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Technology showcase educates

Staff Writer

Published: Tuesday, December 10, 2013

Updated: Tuesday, December 10, 2013 18:12

techshowcase

STAR // Lina Raffaelli

Children get to play with some of the interactive stations set up at the showcase.

Any event that allows guests to play Pac-Man using Play-Doh controllers and interact with robotic vehicles spinning around the room is sure to bring a crowd.  

That is exactly what happened on Thursday evening when a few hundred teachers, college students and members of the public flooded the Cooperage for the third annual Teacher Technology Showcase.

“We have teachers come [and] present what they are doing to integrate technology into their students’ learning environments,” said Director Jessica Parker.  “We have them showcase examples of what they are doing in their classroom, with their school, or in general with their students after school.”

With a maze of presenters filling the room, visitors were able to choose which innovative programs and activities they wished to learn more about.

Presenters ranged from current Sonoma State University students still in the credential program to veteran teachers around the Bay Area.

These presenters showcased the innovative ways pre-kindergarten through 12th grade teachers could improve learning.

As much as the grade levels varied, so did the ideas. One recent graduate, Liz Deichler, presented her research and theory that by having students play a video game, teachers could better analyze and adapt their teaching.

This would help students develop into problem solvers and leaders not only in the virtual world, but in the real world through providing opportunities to applying the same ideas in real life.

“Some students may not be comfortable in face-to-face situations,” said Deichler. “I have done countless hours of research and my hope is to create a curriculum that teaches these kids better leadership skills in all aspects of their lives.”

Another presenter, Laura Bradley, a middle school English teacher in Marin, presented her curriculum in which for an entire semester students are coached through writing a novel.

“It is extremely difficult to push students to write 7,000 words of a novel in a semester,” said Bradley. “For those who are able to complete it, their stories are published and sold on Amazon, plus they get five free copies.”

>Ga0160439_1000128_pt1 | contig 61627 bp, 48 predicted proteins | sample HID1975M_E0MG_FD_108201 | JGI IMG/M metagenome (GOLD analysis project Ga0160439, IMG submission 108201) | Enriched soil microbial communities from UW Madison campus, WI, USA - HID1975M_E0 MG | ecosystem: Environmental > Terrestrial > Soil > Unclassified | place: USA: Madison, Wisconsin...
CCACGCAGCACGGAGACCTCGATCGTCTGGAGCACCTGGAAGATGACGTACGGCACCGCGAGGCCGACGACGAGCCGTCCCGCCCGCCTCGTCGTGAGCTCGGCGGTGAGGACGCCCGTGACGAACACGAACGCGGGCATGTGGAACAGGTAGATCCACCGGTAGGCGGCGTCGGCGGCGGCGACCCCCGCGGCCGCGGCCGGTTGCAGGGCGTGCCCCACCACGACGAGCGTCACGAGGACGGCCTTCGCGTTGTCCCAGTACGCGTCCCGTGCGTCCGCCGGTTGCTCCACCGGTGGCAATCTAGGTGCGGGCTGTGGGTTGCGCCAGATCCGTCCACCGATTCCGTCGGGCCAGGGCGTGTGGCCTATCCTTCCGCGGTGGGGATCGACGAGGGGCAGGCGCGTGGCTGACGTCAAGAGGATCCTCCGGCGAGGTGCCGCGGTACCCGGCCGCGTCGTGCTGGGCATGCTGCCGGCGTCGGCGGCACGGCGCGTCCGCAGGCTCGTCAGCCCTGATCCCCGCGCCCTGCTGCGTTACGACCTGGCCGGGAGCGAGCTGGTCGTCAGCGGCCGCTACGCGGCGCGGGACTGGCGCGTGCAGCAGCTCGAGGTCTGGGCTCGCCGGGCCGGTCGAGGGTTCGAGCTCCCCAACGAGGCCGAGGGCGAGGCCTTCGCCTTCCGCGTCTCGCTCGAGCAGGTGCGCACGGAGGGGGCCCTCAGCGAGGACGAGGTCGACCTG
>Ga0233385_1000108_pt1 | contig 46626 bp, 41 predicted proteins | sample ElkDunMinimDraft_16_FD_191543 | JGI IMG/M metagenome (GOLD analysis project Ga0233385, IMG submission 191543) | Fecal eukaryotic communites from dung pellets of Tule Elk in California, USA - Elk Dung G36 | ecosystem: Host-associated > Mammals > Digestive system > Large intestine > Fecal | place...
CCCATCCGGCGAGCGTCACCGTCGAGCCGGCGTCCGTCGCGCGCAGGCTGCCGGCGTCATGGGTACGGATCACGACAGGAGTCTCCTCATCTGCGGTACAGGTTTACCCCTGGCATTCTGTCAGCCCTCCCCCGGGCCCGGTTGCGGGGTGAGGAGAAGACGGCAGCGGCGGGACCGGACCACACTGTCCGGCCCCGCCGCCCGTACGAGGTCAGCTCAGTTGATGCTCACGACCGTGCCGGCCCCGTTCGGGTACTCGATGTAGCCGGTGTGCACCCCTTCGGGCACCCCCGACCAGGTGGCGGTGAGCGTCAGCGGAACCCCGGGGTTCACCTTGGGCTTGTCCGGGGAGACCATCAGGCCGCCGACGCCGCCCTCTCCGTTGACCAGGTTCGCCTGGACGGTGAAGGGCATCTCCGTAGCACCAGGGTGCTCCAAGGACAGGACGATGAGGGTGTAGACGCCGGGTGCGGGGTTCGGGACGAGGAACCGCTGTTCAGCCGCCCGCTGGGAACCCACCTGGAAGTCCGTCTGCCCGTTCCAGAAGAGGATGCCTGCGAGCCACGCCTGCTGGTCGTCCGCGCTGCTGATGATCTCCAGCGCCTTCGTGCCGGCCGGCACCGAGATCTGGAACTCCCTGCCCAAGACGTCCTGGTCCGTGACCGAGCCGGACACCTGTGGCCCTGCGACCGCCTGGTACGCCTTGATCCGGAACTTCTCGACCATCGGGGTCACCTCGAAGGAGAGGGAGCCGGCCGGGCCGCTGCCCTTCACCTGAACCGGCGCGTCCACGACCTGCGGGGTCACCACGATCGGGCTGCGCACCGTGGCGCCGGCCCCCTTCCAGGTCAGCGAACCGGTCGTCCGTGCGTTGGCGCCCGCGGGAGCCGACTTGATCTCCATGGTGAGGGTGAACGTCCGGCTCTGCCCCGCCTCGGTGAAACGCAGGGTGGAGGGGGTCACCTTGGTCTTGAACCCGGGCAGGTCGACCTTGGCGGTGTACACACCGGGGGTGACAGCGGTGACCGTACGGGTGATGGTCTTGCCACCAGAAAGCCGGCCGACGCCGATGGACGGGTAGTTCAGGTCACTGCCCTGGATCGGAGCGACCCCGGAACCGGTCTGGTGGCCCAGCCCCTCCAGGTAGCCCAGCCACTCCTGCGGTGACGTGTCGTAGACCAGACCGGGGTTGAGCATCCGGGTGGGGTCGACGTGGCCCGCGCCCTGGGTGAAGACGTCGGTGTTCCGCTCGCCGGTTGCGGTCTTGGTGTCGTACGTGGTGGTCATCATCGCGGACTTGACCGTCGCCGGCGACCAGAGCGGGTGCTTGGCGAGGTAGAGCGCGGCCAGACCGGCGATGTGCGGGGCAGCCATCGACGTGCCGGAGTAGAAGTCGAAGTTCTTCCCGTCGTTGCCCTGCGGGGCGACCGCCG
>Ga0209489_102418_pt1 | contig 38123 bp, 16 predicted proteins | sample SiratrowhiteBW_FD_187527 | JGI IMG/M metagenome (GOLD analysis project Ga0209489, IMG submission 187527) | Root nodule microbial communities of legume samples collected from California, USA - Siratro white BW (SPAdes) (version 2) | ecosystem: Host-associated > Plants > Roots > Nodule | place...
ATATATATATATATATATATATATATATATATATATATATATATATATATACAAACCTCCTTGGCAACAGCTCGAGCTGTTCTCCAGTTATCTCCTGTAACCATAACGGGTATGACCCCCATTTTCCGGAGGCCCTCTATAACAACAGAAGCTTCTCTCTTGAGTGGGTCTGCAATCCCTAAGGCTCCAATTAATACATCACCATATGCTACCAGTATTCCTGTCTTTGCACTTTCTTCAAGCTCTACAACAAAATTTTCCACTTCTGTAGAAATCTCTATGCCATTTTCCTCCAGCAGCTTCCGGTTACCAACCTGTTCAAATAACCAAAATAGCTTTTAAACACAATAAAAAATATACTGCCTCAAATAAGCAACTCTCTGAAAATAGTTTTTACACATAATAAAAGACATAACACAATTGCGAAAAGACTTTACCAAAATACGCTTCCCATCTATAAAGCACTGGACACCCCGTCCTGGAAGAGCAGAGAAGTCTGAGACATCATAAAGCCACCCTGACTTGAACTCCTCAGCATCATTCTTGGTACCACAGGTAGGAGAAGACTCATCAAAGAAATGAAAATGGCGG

The rest of the students who aren’t able to finish their stories get excerpts published in a class-wide book.

Bradley explained that with the help of a non-profit program called National Novel Writing Month (NaNoWriMo), the students learn the immense amount of time it requires to write a novel.

“It’s a great venue not only because you get to hang out with your colleagues,” said Parker.

“It’s an informal event where you get to walk around and in two hours you get to see 35 presentations, have some food, see educational organizations, like KQED and Edutopia, and also get your hands dirty with the maker’s space.”

The maker’s space was a new addition this year in which a Marin based junior high brought technologically advanced learning crafts and experiments that the attendees could try.  
These activities included discovery-based button making, playing a digital keyboard by sending electrical currents through bananas, and making light up spiders using small LED lights, wire, tape, watch batteries and pipe cleaners.

Next year the showcase will come back bringing new presenters, but in the meantime, Innovate/Educate Sonoma is having an event in Santa Rosa on June 6, 2014, where many of these same ideas will be featured alongside new ones.

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